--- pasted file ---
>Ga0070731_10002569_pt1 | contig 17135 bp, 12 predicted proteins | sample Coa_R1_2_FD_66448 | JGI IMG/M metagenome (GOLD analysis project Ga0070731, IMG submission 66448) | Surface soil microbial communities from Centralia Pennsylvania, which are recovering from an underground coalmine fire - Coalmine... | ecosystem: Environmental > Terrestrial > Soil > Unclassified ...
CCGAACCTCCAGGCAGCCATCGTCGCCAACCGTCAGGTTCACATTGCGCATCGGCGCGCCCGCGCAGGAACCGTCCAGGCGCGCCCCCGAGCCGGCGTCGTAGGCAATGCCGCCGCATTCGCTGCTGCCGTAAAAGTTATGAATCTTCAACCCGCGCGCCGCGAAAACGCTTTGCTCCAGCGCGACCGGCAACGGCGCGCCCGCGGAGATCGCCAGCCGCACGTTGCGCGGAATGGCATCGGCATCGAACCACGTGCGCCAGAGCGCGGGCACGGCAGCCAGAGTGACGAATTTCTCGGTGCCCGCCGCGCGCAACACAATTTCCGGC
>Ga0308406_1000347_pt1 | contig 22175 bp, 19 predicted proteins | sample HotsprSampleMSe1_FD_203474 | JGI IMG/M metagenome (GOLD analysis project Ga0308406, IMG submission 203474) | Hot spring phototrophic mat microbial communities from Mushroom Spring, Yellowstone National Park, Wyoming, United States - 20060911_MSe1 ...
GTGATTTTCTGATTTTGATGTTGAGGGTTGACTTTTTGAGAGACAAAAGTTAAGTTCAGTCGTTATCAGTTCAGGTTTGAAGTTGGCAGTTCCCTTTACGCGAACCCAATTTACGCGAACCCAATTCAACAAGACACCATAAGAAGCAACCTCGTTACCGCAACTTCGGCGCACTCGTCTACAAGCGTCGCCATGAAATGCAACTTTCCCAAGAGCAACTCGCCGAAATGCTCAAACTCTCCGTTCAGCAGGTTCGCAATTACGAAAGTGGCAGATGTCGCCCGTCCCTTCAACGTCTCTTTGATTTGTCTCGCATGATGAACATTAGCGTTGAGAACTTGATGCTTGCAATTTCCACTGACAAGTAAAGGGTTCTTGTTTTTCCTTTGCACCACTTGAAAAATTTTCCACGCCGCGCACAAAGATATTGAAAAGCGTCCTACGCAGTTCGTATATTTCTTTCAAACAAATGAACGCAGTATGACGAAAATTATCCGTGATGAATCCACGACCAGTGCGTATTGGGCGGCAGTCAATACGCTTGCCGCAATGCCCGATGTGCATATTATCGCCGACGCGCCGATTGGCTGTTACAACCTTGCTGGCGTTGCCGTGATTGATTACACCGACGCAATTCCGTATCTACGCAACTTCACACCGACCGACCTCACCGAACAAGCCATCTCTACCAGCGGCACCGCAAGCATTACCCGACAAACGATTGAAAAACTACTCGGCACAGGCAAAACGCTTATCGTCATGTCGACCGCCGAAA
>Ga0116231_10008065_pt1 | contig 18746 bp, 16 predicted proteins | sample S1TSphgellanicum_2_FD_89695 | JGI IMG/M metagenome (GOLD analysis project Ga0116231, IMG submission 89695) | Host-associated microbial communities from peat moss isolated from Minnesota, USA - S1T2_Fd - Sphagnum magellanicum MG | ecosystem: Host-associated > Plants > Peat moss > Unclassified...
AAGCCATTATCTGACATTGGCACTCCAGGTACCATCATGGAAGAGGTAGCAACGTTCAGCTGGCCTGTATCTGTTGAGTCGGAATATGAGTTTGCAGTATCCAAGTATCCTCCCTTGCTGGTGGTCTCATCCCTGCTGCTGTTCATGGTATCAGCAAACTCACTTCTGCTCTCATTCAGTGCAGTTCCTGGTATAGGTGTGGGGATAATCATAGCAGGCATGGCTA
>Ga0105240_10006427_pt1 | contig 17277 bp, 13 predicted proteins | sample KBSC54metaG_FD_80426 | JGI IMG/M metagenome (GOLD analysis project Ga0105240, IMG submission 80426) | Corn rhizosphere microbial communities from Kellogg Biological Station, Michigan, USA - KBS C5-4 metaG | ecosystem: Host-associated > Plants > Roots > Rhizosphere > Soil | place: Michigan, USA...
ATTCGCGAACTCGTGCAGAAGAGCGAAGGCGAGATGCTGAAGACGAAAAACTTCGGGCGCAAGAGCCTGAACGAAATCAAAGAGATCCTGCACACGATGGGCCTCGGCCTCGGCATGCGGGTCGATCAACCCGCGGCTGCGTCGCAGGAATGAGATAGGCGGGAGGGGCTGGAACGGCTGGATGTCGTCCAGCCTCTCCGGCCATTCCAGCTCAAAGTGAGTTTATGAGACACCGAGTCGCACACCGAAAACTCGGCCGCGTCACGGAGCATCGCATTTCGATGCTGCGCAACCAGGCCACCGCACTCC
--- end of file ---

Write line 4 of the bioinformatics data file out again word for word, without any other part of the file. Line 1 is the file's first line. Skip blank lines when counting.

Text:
GTGATTTTCTGATTTTGATGTTGAGGGTTGACTTTTTGAGAGACAAAAGTTAAGTTCAGTCGTTATCAGTTCAGGTTTGAAGTTGGCAGTTCCCTTTACGCGAACCCAATTTACGCGAACCCAATTCAACAAGACACCATAAGAAGCAACCTCGTTACCGCAACTTCGGCGCACTCGTCTACAAGCGTCGCCATGAAATGCAACTTTCCCAAGAGCAACTCGCCGAAATGCTCAAACTCTCCGTTCAGCAGGTTCGCAATTACGAAAGTGGCAGATGTCGCCCGTCCCTTCAACGTCTCTTTGATTTGTCTCGCATGATGAACATTAGCGTTGAGAACTTGATGCTTGCAATTTCCACTGACAAGTAAAGGGTTCTTGTTTTTCCTTTGCACCACTTGAAAAATTTTCCACGCCGCGCACAAAGATATTGAAAAGCGTCCTACGCAGTTCGTATATTTCTTTCAAACAAATGAACGCAGTATGACGAAAATTATCCGTGATGAATCCACGACCAGTGCGTATTGGGCGGCAGTCAATACGCTTGCCGCAATGCCCGATGTGCATATTATCGCCGACGCGCCGATTGGCTGTTACAACCTTGCTGGCGTTGCCGTGATTGATTACACCGACGCAATTCCGTATCTACGCAACTTCACACCGACCGACCTCACCGAACAAGCCATCTCTACCAGCGGCACCGCAAGCATTACCCGACAAACGATTGAAAAACTACTCGGCACAGGCAAAACGCTTATCGTCATGTCGACCGCCGAAA